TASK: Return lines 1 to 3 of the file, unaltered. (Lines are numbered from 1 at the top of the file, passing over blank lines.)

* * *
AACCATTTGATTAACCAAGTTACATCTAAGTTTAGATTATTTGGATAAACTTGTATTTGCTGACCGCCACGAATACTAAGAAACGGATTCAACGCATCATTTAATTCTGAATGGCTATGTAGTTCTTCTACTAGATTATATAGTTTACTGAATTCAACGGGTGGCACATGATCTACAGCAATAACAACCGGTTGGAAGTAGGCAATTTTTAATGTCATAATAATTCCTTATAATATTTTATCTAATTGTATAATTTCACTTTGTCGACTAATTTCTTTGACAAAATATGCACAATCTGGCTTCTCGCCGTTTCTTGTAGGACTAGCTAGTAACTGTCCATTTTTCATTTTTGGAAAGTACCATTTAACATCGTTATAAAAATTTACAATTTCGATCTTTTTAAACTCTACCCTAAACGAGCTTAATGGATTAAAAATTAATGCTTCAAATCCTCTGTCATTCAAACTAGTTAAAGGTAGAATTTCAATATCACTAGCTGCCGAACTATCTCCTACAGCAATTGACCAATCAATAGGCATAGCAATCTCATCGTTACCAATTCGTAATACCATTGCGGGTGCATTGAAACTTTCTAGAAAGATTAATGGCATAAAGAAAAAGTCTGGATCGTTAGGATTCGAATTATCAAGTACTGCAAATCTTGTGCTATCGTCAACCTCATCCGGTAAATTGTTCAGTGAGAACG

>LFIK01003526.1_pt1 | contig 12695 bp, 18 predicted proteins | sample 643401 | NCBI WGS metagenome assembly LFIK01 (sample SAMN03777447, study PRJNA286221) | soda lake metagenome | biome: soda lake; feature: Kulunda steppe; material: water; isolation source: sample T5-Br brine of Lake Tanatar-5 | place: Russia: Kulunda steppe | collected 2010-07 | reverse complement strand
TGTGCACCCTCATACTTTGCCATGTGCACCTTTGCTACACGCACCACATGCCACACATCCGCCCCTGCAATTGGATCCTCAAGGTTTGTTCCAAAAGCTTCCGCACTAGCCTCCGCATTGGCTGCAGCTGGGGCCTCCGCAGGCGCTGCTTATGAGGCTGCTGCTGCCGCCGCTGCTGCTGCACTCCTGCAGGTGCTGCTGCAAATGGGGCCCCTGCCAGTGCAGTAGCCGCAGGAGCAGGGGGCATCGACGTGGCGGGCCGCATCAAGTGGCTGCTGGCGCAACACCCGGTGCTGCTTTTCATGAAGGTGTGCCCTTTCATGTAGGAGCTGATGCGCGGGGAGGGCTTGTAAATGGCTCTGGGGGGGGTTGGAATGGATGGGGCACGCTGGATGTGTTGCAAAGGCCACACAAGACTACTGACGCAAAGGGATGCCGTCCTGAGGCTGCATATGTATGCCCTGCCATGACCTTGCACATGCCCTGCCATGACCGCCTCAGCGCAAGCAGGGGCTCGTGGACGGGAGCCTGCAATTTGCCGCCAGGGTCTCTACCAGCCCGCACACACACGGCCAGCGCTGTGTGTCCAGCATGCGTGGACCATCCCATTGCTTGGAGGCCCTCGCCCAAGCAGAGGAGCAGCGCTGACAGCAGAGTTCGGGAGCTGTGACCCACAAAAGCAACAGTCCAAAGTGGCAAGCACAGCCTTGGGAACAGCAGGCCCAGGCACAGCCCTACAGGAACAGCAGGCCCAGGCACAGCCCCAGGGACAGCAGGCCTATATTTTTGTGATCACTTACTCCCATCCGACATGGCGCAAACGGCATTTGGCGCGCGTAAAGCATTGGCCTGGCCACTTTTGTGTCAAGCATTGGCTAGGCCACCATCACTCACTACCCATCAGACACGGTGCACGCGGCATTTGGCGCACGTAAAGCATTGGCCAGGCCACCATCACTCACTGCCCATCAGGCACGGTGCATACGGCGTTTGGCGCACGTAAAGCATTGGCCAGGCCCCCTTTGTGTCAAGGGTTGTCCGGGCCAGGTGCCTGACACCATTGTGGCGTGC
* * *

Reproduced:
AACCATTTGATTAACCAAGTTACATCTAAGTTTAGATTATTTGGATAAACTTGTATTTGCTGACCGCCACGAATACTAAGAAACGGATTCAACGCATCATTTAATTCTGAATGGCTATGTAGTTCTTCTACTAGATTATATAGTTTACTGAATTCAACGGGTGGCACATGATCTACAGCAATAACAACCGGTTGGAAGTAGGCAATTTTTAATGTCATAATAATTCCTTATAATATTTTATCTAATTGTATAATTTCACTTTGTCGACTAATTTCTTTGACAAAATATGCACAATCTGGCTTCTCGCCGTTTCTTGTAGGACTAGCTAGTAACTGTCCATTTTTCATTTTTGGAAAGTACCATTTAACATCGTTATAAAAATTTACAATTTCGATCTTTTTAAACTCTACCCTAAACGAGCTTAATGGATTAAAAATTAATGCTTCAAATCCTCTGTCATTCAAACTAGTTAAAGGTAGAATTTCAATATCACTAGCTGCCGAACTATCTCCTACAGCAATTGACCAATCAATAGGCATAGCAATCTCATCGTTACCAATTCGTAATACCATTGCGGGTGCATTGAAACTTTCTAGAAAGATTAATGGCATAAAGAAAAAGTCTGGATCGTTAGGATTCGAATTATCAAGTACTGCAAATCTTGTGCTATCGTCAACCTCATCCGGTAAATTGTTCAGTGAGAACG

>LFIK01003526.1_pt1 | contig 12695 bp, 18 predicted proteins | sample 643401 | NCBI WGS metagenome assembly LFIK01 (sample SAMN03777447, study PRJNA286221) | soda lake metagenome | biome: soda lake; feature: Kulunda steppe; material: water; isolation source: sample T5-Br brine of Lake Tanatar-5 | place: Russia: Kulunda steppe | collected 2010-07 | reverse complement strand
TGTGCACCCTCATACTTTGCCATGTGCACCTTTGCTACACGCACCACATGCCACACATCCGCCCCTGCAATTGGATCCTCAAGGTTTGTTCCAAAAGCTTCCGCACTAGCCTCCGCATTGGCTGCAGCTGGGGCCTCCGCAGGCGCTGCTTATGAGGCTGCTGCTGCCGCCGCTGCTGCTGCACTCCTGCAGGTGCTGCTGCAAATGGGGCCCCTGCCAGTGCAGTAGCCGCAGGAGCAGGGGGCATCGACGTGGCGGGCCGCATCAAGTGGCTGCTGGCGCAACACCCGGTGCTGCTTTTCATGAAGGTGTGCCCTTTCATGTAGGAGCTGATGCGCGGGGAGGGCTTGTAAATGGCTCTGGGGGGGGTTGGAATGGATGGGGCACGCTGGATGTGTTGCAAAGGCCACACAAGACTACTGACGCAAAGGGATGCCGTCCTGAGGCTGCATATGTATGCCCTGCCATGACCTTGCACATGCCCTGCCATGACCGCCTCAGCGCAAGCAGGGGCTCGTGGACGGGAGCCTGCAATTTGCCGCCAGGGTCTCTACCAGCCCGCACACACACGGCCAGCGCTGTGTGTCCAGCATGCGTGGACCATCCCATTGCTTGGAGGCCCTCGCCCAAGCAGAGGAGCAGCGCTGACAGCAGAGTTCGGGAGCTGTGACCCACAAAAGCAACAGTCCAAAGTGGCAAGCACAGCCTTGGGAACAGCAGGCCCAGGCACAGCCCTACAGGAACAGCAGGCCCAGGCACAGCCCCAGGGACAGCAGGCCTATATTTTTGTGATCACTTACTCCCATCCGACATGGCGCAAACGGCATTTGGCGCGCGTAAAGCATTGGCCTGGCCACTTTTGTGTCAAGCATTGGCTAGGCCACCATCACTCACTACCCATCAGACACGGTGCACGCGGCATTTGGCGCACGTAAAGCATTGGCCAGGCCACCATCACTCACTGCCCATCAGGCACGGTGCATACGGCGTTTGGCGCACGTAAAGCATTGGCCAGGCCCCCTTTGTGTCAAGGGTTGTCCGGGCCAGGTGCCTGACACCATTGTGGCGTGC